What Dole calls an 'enemy'

September 01, 1996|By Stephanie Salter

SAN FRANCISCO - Sitting in the shabby classroom in which Therese Hickey will teach math and science to 34 sixth-graders, I look for signs of what Bob Dole called the educational "fads of the moment."

In his acceptance speech for the Republican presidential nomination, Dole said these fads are the reason we are "the biggest education spenders and among the lowest of education achievers of the leading industrial nations."

I see a little gray mouse scurry across Hickey's classroom floor. Could that be a fad? The cabinets were full of them a couple of weeks ago, Hickey says.

What about the 11 work tables, which Hickey says are so scarce they are fairly worth their weight in gold these days in many San Francisco schools? Are they a fad of the moment? What about the window blind that has been ripped and inoperable for three years?

"When I came here, that window was broken. The wind blew so hard, the only way to shield the kids was to use the blind as a wind block," said Hickey. "It took more than a month before the HTC [San Francisco Unified School] District could get someone out to replace the glass. The blind finally ripped."

If Hickey wants a new blind any time soon, she knows she has to buy and install it herself. Just as she knew that, if she wanted to cover the grimy, scarred walls of her third-floor classroom - this year - she had to do that herself.

"I got the paint and rollers for $29," said Hickey, with a hint of bargain hunter's pride. "I could get in trouble for it though; it's against the rules. The district is supposed to send people out to do things like this. It's just, they're so backed up. I couldn't wait any longer. It was too dirty."

In her 11th year as a teacher, Hickey herself is an enemy of education, according to Dole.

Hickey is a member of a teachers' union, as are 95 percent of the public school teachers in California. So are more than 3 million women and men nationwide.

Although Dole tried to have it both ways - "I say this not to teachers but their unions ..." - teachers like Therese Hickey didn't see the difference.

"If education were a war, you would be losing it," Dole scolded. "If it were a business, you would be driving it into bankruptcy. If it were a patient, it would be dying."

Why? Because teachers' unions don't buy the Republican dream of "open competition" in education. Because union members believe that vouchers for school "choice" will do nothing for most public schools but destroy them. Especially vulnerable are urban schools.

Last school year, teaching language arts and social studies as well as math and science, Hickey saw her students' test scores rise three points in reading skills and 13 points in math.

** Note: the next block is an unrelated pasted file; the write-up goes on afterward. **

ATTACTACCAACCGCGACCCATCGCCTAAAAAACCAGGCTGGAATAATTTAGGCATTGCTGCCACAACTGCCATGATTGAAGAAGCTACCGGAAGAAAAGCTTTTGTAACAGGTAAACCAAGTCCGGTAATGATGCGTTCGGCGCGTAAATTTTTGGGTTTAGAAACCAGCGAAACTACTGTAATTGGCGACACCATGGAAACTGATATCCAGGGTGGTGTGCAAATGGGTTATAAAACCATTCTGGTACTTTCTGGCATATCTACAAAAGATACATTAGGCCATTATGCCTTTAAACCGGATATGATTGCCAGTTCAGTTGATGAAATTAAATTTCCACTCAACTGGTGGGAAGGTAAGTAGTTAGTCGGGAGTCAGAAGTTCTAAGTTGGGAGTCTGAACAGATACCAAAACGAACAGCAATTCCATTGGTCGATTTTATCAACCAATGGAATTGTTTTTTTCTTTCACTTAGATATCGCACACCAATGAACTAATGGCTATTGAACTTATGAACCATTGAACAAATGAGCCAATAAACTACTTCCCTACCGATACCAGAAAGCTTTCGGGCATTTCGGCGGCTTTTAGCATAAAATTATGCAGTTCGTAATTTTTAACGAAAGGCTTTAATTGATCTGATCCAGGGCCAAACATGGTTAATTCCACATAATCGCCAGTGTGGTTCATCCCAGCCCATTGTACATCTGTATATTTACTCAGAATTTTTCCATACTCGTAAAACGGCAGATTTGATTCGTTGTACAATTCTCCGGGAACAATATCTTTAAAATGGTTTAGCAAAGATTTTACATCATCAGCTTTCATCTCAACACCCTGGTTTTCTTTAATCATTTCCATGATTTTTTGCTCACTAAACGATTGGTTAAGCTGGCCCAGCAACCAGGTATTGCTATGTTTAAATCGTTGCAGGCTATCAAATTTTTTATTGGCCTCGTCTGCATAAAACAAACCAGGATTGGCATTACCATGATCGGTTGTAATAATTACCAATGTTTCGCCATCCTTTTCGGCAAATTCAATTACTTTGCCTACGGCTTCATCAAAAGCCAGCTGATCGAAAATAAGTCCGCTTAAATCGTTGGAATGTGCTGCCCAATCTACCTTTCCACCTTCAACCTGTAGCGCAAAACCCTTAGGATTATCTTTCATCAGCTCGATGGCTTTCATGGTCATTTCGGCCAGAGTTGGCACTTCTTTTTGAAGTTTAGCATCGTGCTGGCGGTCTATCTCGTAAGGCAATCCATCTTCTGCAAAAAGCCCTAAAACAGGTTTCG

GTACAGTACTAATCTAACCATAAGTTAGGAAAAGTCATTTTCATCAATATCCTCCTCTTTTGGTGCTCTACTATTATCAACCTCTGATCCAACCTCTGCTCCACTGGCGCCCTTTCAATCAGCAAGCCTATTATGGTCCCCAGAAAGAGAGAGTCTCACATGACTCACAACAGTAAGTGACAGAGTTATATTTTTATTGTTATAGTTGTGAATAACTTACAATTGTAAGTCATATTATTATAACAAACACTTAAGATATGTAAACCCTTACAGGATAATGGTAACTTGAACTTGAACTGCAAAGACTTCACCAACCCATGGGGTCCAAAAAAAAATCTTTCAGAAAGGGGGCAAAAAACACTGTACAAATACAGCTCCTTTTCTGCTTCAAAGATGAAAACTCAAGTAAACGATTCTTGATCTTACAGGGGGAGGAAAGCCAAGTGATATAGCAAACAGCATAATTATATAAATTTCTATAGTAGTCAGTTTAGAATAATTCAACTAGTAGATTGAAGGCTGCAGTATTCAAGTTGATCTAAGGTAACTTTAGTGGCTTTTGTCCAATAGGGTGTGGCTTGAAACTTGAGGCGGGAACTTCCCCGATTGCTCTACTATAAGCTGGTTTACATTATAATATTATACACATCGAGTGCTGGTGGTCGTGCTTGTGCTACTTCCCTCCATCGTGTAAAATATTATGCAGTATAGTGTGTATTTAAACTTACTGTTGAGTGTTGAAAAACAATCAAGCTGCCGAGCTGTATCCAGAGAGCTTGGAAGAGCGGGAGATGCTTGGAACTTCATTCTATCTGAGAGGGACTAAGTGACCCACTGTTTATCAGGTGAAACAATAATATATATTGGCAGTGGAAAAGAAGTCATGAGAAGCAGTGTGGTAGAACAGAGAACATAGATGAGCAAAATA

The fact that Hickey chooses to work from 7 a.m. to 5 or 6 p.m. might explain part of the increase. Another factor might be that, on a $38,000 annual salary, she spent about $700 of her own money for supplemental teaching supplies.

Then there were special projects like the African American History Gala that Hickey and her colleagues helped Everett students to put on. Nowhere in the official budget was there money or a month and a half of after-school time for that.

"I don't want you to get the idea that the district is at fault or that Everett is a bad school," said Hickey. "They aren't. The district does the best it can with the money it gets. The teachers and administrators here are wonderful. So are the students. I taught in East Oakland before I moved over here. I can't tell you how much those kids meant to me. For a lot of kids, school is one of the few places in the world they can go where people do care about them."

In March, Examiner education writer Venise Wagner analyzed California public school teachers' salaries. Taking inflation into account, she found that in all but three of the 88 largest districts, entry-level teachers make less money now than they did in 1987. At the top of the salary scale, teachers make less in all but 12 of the 88.

If, as Dole contends, the teachers' unions have such a stranglehold on education funding, they sure have a funny way of demonstrating their power in California.

Then again, perhaps shows of power are like "fads of the moment" - in the eye of the beholder.

Stephanie Salter is a columnist for the San Francisco Examiner. The New York Times News Service distributes her column.

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